In the summer they release water from the dam every day to provide water to rice farmers downriver. In the early morning the water is down, and it’s easier to walk in the river than along the banks in most spots, where the riparian foliage has grown thick. The heavy flows alter the river bottom, and stretches that were too deep to walk through a few weeks ago are now shallow enough to wade, though in the last stretch that’s normally just a few inches deep the dogs ended up swimming in water that came up to my thighs. On the opposite bank we passed a sand and clay cliff face rapidly dropping into the river that provides perfect habitat for the kingfishers, who nest in little holes in such faces and patrol that stretch all morning long. We saw just one, chilling on a big log by a patch of the exotic bamboo someone planted at the abandoned trailer park.
There are power lines running along that cliff face, getting closer to the edge every time it rains. The hawks sometimes perch up there, watching over the wide vantage of the river. Saturday morning there was a scissor-tailed flycatcher on the wire, grabbing mayflies from the air. Closer by, an egret was working the shallows, letting us get unusually close before it flew to the opposite side and continue its prowl.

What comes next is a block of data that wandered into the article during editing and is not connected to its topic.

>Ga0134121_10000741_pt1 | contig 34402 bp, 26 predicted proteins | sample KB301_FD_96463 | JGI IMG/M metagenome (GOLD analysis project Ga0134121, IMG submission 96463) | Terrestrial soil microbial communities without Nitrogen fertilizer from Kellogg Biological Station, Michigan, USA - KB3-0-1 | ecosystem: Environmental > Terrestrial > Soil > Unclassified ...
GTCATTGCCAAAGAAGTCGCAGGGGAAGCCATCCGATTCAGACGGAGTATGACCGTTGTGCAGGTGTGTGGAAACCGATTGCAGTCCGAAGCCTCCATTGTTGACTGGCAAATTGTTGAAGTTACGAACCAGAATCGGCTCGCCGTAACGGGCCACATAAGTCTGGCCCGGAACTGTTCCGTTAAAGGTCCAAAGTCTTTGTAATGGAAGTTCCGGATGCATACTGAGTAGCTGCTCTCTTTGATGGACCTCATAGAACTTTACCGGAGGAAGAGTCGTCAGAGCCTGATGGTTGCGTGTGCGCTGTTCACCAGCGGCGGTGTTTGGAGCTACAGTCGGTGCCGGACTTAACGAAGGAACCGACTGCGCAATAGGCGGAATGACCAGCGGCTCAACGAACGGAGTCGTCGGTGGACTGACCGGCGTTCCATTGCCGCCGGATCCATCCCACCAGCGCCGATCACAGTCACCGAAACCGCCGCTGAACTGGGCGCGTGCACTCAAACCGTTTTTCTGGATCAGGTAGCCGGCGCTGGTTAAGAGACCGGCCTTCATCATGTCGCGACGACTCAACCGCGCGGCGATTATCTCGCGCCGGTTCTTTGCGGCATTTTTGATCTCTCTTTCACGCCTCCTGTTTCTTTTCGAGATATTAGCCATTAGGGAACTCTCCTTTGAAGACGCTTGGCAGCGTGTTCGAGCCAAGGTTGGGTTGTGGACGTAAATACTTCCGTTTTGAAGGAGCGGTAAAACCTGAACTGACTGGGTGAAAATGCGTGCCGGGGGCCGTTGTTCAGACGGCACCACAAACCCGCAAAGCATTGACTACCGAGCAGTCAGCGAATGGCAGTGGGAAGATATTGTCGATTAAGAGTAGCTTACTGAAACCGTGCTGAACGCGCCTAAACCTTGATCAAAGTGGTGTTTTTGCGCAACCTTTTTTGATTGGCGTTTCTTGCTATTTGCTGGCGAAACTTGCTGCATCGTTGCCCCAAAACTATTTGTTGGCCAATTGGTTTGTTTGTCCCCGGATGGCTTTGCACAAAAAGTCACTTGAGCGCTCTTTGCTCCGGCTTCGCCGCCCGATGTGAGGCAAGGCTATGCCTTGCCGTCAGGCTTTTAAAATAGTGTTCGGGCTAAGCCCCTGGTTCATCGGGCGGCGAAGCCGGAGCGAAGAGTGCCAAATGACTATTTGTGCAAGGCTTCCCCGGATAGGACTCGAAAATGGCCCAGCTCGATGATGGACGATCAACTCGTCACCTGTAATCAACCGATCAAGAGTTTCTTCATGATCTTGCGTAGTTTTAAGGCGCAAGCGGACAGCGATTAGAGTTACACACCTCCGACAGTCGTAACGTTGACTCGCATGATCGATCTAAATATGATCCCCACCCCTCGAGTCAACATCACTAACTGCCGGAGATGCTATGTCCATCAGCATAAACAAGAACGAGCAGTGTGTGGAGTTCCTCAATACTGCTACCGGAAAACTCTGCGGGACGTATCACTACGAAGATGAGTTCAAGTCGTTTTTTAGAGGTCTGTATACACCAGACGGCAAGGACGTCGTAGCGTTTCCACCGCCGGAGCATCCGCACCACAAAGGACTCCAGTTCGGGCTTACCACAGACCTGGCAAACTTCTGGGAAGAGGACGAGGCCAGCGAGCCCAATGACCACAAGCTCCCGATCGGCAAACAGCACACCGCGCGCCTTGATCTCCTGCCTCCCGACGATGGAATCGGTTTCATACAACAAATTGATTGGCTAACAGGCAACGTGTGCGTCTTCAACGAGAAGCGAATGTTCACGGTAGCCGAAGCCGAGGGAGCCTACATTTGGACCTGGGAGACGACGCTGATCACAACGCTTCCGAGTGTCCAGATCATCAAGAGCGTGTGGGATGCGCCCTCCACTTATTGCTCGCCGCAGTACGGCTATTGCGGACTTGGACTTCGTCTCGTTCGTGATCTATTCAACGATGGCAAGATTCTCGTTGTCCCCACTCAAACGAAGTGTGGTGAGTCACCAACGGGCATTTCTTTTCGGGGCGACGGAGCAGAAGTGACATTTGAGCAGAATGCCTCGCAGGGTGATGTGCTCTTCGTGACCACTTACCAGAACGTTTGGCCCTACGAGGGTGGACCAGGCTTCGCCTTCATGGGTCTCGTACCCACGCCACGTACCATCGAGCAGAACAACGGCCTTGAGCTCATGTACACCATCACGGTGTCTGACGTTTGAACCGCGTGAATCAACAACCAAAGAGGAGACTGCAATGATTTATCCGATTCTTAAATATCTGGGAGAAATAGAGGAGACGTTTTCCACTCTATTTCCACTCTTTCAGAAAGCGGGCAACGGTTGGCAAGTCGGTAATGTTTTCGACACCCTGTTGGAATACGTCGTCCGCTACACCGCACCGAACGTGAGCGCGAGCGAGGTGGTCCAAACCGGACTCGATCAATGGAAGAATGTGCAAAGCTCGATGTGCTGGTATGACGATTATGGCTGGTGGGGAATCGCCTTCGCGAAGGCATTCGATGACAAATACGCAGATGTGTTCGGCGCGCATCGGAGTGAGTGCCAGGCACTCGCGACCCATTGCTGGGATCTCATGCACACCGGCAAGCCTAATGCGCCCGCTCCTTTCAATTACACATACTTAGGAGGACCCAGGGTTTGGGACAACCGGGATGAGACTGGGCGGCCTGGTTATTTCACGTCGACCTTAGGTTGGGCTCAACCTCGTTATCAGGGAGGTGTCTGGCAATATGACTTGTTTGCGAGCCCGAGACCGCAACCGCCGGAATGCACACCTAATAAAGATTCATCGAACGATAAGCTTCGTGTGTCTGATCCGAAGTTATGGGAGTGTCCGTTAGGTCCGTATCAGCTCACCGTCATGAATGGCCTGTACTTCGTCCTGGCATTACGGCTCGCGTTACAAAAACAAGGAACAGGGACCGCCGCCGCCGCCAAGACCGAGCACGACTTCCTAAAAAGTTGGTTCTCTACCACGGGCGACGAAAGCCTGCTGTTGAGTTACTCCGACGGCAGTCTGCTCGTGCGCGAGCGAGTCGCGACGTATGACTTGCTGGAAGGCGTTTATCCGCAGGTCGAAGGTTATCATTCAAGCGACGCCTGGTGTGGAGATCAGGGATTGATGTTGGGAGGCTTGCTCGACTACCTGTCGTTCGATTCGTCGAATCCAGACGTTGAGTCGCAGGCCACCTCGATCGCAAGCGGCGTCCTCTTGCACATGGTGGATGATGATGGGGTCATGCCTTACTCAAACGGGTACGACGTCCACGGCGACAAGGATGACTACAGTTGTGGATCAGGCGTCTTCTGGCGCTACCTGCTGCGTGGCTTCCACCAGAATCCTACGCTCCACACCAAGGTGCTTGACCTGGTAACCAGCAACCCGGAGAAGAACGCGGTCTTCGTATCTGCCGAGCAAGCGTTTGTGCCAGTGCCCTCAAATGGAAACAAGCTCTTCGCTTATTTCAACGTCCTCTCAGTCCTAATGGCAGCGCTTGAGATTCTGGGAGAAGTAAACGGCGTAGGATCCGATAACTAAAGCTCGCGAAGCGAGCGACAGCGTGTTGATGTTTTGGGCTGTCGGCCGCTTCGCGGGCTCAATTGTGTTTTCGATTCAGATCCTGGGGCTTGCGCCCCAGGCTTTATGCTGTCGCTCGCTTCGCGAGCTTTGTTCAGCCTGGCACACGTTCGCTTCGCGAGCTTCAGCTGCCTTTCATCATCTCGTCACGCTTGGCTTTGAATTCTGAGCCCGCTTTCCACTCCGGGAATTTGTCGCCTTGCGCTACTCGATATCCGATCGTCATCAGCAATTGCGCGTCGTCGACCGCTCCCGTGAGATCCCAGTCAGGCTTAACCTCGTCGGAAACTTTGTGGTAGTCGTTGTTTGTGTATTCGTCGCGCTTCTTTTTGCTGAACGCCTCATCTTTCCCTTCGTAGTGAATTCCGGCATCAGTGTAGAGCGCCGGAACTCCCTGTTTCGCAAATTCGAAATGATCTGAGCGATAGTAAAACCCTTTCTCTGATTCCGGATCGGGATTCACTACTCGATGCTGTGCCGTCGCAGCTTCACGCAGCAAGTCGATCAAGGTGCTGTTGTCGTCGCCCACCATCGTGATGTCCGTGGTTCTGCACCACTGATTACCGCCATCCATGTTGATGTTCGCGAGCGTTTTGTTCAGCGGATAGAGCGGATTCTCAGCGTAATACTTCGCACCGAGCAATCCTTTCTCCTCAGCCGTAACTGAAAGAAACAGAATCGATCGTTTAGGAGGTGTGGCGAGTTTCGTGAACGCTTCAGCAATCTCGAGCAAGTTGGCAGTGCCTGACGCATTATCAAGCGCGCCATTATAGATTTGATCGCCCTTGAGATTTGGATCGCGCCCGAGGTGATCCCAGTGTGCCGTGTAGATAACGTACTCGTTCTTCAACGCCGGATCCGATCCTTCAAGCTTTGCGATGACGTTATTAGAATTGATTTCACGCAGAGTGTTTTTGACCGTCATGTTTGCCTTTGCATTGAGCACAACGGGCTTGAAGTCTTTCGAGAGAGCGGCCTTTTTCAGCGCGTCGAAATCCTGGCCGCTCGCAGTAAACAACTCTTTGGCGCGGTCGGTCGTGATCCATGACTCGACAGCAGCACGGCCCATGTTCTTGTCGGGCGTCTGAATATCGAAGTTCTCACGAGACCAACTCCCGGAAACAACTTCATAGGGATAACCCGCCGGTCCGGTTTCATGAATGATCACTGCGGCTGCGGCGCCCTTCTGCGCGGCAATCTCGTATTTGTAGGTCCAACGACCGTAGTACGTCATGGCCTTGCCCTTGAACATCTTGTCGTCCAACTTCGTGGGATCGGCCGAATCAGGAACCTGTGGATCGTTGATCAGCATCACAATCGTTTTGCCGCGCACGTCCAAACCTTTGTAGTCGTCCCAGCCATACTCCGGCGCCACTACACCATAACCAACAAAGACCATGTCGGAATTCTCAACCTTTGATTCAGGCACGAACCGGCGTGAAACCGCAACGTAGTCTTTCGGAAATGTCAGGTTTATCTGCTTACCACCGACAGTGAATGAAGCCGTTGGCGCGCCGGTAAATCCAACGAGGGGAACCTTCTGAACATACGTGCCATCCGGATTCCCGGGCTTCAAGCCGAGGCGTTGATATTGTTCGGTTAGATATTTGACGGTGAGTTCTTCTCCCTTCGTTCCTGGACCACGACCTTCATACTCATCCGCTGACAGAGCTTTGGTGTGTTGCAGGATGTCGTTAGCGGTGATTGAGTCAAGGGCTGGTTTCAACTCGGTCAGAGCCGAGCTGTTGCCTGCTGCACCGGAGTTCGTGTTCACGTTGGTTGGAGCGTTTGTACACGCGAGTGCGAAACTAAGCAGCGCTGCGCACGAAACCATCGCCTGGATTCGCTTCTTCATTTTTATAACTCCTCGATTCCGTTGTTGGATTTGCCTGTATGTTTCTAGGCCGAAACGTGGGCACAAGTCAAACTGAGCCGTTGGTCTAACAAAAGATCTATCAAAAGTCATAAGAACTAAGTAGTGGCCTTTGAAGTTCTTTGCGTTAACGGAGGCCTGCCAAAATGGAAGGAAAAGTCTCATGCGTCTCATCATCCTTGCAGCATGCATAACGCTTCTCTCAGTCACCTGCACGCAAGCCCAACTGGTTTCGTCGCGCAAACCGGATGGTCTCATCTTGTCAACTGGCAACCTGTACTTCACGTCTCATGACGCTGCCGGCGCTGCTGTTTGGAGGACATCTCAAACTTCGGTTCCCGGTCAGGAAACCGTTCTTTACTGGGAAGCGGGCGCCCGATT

A little further on, not far from where we found the turtle eggs, a lone black vulture was chilling on a big telephone pole, reminding me of the other excursion I had planned for the day.
The big local business news this week here in Austin was the announcement of the Chamber of Commerce’s pandemic hat trick: persuading Elon Musk and his electric elves to build the new Tesla plant just outside the city limits in eastern Travis County. The site is an old Martin Marietta sand and gravel quarry on the Colorado, a 15-minute drive from where we live, and maybe a few hours paddle down the river, which takes a more circuitous route than the roads as it winds slowly through the flat alluvial plains where the Hill Country drains out in the direction of the coast. Saturday morning I went to check the site out before the hurricane rains, and before they start closing it off, as Musk claimed in the news reports that they had already begun site prep.